We may take for granted that our children will inevitably learn how to add, subtract, multiply and divide, but early math lessons establish the base for the rest of their thinking lives. “Mathematics that kids are doing in Grade R, first, second and third grades lays the foundation for the work they are going to do beyond that.
“They are learning beyond just counting and numbers.” That’s why it’s so important to help children love math while they are still young. Parents can build on those first preschool lessons by counting with their children, asking them to look for patterns and recognise shapes, then moving on to recognition on number symbols.
The goal should be to make math “real” and meaningful by pointing it out in the world around you. That could include checking and comparing prices at the grocery store, driving down the street counting mailboxes, reading recipes, calculating coupons, or even measuring food or drink at the dinner table.
Just as you encourage your early reader to look for familiar letters, ask your child to watch for math, regarding math as highly as you do reading. Every parent knows that it’s a good idea to read to your child every night, but they should also realise the importance of talking about mathematical situations with children every day.
With so many facts and figures to memorise and apply to math problems, children learn early that math is something that requires work. That doesn’t mean that it can’t be fun; keep the pleasure in math by playing games with your children. Many games, even the ones adults play, rely on math. With countless websites, computer games and phone apps, parents have endless options, but don’t forget about the nondigital games you loved as a child.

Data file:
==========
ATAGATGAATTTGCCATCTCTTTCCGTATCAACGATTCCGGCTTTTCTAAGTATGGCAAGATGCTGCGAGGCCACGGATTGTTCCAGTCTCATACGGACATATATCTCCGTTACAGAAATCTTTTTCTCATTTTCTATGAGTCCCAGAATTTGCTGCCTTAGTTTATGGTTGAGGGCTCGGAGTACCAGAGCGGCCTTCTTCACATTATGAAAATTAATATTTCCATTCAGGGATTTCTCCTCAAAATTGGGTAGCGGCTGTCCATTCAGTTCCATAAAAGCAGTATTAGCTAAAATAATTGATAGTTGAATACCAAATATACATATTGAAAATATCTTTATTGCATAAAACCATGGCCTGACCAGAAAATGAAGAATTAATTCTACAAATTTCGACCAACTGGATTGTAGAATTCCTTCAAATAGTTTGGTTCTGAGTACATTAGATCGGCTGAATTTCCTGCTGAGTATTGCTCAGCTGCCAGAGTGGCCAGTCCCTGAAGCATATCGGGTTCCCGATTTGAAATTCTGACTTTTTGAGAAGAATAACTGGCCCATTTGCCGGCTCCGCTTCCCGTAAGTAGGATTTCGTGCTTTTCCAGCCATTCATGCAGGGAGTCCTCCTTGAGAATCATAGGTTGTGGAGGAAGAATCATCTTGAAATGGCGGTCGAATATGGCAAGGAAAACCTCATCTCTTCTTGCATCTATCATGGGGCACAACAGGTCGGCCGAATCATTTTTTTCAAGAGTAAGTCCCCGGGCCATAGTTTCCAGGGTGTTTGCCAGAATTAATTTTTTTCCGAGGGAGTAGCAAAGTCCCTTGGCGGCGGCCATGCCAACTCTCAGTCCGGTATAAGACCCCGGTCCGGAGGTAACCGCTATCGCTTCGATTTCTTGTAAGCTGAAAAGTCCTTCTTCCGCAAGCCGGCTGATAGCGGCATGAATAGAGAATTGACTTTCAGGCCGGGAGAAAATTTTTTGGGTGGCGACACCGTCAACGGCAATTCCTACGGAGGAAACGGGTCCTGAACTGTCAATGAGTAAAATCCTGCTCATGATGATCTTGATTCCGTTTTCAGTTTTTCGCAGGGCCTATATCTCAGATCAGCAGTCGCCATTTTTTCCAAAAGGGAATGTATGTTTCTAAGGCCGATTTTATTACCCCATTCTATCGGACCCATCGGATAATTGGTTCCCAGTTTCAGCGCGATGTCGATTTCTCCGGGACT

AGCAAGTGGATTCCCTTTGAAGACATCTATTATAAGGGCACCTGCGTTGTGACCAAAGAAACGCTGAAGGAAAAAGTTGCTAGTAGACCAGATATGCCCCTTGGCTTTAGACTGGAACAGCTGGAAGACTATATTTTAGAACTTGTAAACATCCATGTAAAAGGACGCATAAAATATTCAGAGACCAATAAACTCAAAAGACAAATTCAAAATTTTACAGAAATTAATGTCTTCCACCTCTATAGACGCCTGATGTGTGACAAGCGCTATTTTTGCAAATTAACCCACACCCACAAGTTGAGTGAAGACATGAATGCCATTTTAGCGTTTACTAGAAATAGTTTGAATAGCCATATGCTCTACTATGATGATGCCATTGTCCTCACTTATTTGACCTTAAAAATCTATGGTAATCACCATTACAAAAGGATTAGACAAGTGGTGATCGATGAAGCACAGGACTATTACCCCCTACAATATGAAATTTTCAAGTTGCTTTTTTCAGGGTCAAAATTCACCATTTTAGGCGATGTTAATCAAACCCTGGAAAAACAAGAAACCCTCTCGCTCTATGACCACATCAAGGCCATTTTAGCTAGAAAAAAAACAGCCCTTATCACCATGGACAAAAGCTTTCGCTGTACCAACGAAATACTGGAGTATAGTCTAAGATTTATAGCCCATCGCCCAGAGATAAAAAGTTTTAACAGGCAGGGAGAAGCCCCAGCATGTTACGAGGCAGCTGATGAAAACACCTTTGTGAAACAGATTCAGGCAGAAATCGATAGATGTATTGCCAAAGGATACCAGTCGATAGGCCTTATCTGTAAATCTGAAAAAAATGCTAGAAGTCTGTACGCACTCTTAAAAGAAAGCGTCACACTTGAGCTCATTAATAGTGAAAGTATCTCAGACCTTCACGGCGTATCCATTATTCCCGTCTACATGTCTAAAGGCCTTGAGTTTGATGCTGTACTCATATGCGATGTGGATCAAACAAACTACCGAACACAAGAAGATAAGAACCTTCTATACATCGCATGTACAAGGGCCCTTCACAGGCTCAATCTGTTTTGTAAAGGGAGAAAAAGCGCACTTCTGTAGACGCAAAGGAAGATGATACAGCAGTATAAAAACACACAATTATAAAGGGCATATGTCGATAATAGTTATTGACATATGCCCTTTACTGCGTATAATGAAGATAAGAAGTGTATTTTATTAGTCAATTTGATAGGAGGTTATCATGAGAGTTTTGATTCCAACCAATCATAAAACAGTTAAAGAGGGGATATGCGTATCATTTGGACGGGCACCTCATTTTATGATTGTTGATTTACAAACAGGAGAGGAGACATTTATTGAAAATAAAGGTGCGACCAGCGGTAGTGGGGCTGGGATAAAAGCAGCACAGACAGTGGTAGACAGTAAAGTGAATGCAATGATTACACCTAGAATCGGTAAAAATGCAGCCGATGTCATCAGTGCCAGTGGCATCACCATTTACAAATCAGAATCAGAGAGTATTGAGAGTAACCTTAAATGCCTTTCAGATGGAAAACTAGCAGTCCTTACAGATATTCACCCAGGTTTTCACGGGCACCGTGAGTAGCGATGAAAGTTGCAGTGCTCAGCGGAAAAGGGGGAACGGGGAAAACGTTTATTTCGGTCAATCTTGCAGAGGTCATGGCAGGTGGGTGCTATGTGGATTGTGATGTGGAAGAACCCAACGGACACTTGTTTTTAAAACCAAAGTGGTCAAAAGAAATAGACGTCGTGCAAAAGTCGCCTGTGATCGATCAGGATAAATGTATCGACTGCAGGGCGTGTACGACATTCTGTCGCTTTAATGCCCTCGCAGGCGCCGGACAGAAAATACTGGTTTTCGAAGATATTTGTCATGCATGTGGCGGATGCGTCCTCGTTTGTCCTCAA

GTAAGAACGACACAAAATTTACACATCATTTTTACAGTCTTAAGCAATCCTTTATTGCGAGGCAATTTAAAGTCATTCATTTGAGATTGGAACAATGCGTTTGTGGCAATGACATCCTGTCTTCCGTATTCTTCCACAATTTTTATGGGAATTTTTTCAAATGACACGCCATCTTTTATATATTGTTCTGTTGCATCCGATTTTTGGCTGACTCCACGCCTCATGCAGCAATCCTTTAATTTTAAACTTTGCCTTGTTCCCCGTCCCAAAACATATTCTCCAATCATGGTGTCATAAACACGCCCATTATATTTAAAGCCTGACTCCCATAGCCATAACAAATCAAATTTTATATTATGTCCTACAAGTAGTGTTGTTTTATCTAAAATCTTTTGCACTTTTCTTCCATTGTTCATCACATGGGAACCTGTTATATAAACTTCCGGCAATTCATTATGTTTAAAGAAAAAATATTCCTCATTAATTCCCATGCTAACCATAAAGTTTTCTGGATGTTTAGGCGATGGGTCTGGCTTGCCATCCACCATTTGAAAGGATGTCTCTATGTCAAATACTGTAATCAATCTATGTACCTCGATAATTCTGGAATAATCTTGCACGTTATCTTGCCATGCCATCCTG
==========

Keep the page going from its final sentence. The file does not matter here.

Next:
The classics that require manipulating cards and game pieces, calculating along the way, may have the same appeal for your kids as they did for you. One game worth considering is Snakes and Ladders , it develops the basic math skills needed to build a strong foundation for number sense and the best part is the kids don’t realise they developing math skills.
As you play with your kids, try to tap into your own love for math. When you play Trivial Pursuit, you are using math to determine how many spaces you need to get to the next wedge or predict which category you can answer best. The game doesn’t have to be about math, but should involve it.
Make math fun and meaningful and create a love for mathematics at an early age and you will see the rewards later.
The Gymathstics Approved Games Tab on the Gymathstics website has amazing logical thinking games that promote math development in young children.
Log onto www.gymathstics.co.za for more information